door5.jpg

door4.jpg

door3.jpg

and then the insides were loosely packed with acoustic wadding -

door6.jpg

which males the speaker sound like it's in a slightly bigger box, adding a little 'punch'

As you can see here, one of the advantages of the Infinity Kappa speaker is the tweeter on a pivot and +/- 3dB switch:

door7.jpg

and finally fitted back in the door:

door8.jpg

With the Sub, I didn't want to compromise leg room, so had to make use of the left hand corner of the passenger footwell. Marking out the area I could lose with masking tape:

sub1.jpg

and then covering the contours with packing tape...

sub2.jpg

for the messy, smelly, unpleasant bit: Making the back of the sub box with fibreglass matting, resin and hardener:

sub3.jpg

Once that had gone off, I used a series of cardboard templates to fabricate the front of the box:

sub1a.jpg

I then attached a 6.5" MDF Spacer where I wanted the sub to be (ensuring there was enough clearance) and then stretched some cloth tightly over it and stapled it behind. Painted it with Fibre glass resin and added a very thin layer of glass matting. This gave me the shape without adding weight -

sub4.jpg

and then some P38/P40 for rigidity -

sub5.jpg

Once sanded, trimmed in carpet and a temporary grill fitted.

sub6.jpg

Sits securely in the corner. Whilst I'm more than happy with the sound, I'm not happy with the way it looks - it's not stealthy enough so will be re-making a box with the sub completely hidden, firing down from under the dash...

So, onto the Power. Really handy having the Battery in the front, it means that power runs are kept to an absolute minimum length. Keeping to the ethos that everything would be hidden - I didn't want to use the standard Amp location and decided a false floor would be the way to go, ensuring that the amps (one 4-channel and one 2-channel) were adequately cooled.)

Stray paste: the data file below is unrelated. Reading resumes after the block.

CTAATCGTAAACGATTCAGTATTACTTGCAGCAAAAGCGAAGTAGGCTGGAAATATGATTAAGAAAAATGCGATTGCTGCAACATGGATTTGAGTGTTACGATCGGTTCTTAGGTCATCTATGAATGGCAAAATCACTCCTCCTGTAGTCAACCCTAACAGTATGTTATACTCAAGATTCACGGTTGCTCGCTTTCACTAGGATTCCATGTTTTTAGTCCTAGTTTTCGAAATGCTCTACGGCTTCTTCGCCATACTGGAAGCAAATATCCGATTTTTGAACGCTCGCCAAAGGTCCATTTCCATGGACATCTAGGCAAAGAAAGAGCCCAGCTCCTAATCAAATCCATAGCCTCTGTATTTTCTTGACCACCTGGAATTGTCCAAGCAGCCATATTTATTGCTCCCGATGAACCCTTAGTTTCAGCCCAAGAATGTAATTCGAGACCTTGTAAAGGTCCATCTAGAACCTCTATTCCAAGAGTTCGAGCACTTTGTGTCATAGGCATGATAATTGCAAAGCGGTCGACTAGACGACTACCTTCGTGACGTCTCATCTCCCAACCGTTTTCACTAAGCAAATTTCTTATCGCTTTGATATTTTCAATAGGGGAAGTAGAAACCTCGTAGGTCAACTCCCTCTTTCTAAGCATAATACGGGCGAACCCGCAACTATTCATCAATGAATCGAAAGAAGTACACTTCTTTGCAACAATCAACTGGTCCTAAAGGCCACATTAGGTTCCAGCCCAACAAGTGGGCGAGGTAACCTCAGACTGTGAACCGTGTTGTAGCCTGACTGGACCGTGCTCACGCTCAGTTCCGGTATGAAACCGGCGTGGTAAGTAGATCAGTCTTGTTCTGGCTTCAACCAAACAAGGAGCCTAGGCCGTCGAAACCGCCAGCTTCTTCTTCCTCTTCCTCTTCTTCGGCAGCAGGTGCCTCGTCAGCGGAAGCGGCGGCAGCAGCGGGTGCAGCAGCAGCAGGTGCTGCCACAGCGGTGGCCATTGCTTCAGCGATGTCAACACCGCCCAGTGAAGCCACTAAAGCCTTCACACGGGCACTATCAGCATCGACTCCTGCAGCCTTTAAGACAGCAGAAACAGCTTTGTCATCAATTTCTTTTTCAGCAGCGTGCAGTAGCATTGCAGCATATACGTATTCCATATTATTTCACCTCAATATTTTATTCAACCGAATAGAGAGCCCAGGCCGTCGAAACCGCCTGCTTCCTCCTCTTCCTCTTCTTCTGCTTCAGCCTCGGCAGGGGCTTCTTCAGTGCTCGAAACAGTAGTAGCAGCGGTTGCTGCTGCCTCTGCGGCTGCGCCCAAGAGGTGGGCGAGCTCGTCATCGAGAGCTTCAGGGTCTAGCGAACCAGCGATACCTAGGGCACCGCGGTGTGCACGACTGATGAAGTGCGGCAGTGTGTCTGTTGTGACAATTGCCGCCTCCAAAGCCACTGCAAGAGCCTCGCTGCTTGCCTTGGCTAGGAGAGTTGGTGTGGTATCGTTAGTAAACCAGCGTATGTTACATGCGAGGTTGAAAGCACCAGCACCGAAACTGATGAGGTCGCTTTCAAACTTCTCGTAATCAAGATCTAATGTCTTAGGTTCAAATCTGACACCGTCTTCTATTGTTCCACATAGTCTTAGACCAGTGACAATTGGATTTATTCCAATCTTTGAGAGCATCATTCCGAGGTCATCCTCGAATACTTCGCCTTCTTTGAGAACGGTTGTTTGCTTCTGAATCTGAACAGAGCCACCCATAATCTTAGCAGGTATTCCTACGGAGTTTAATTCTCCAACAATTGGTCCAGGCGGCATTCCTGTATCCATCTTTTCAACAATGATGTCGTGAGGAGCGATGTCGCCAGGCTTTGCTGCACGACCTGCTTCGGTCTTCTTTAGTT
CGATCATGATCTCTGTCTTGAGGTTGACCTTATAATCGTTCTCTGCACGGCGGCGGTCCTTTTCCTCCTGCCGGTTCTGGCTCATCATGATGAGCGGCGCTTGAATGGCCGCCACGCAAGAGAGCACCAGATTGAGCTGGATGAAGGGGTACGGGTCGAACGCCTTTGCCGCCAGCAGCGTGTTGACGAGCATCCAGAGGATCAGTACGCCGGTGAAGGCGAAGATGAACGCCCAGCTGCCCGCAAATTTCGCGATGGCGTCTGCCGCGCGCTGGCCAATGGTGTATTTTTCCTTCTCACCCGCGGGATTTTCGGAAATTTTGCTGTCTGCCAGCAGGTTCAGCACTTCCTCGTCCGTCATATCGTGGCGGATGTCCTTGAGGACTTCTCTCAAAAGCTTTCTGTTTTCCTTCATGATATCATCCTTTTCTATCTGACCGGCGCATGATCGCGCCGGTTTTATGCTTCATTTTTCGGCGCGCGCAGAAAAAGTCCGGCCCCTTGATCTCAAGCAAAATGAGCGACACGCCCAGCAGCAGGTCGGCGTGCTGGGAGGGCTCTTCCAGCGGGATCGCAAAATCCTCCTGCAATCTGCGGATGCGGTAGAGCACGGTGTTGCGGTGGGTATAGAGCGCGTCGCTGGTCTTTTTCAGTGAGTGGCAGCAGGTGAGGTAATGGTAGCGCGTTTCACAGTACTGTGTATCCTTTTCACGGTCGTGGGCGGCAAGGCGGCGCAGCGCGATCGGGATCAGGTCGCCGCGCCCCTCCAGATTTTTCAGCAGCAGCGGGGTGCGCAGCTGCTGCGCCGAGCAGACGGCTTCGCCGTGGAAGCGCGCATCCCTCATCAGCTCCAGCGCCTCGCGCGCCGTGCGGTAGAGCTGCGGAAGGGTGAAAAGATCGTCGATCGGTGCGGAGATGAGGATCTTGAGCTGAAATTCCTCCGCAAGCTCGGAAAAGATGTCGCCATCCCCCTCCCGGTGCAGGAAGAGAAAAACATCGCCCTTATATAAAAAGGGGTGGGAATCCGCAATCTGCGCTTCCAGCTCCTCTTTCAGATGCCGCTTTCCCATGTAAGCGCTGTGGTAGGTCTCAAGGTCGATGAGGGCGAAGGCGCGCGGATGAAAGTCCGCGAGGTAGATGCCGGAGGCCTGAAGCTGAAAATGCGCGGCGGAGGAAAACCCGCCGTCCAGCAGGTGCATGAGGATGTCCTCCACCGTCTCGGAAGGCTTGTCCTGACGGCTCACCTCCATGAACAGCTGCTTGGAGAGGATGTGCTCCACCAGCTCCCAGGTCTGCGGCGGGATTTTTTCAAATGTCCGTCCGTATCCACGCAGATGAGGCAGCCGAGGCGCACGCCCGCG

So the component count is very simple: The two amps, a fused distribution block and a 1/2 Farad Stiffening capacitor. There is also a main fuse attached to the boot wall, approx 6” from the Battery.

The components were laid out on an MDF board cut to shape and then the cable runs decided on:

floor1.jpg

Then secured to the front boot floor:

floor2.jpg

I then templated and cut out a ‘floor’ from MDF, incorporating vent holes, a handle (made from Velcro) and a slot fan that shifts a surprising amount of air. This was then trimmed in black carpet -

floor3.jpg

(Can you see the face?!)

The final touch was to attach a luggage net to it and fit

floor4.jpg

And by filling in the holes left by the removal of the CD changer and amp, and attaching the warning triangle, I think it looks pretty stock:

floor5.jpg

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It's looking good. Keep the pictures coming with the install. Have any pictures with the sub in place? Would you have been able to put and 8 inch sub without going much bigger? Do you have a fan for the amps or do they need one? I like the steath look though.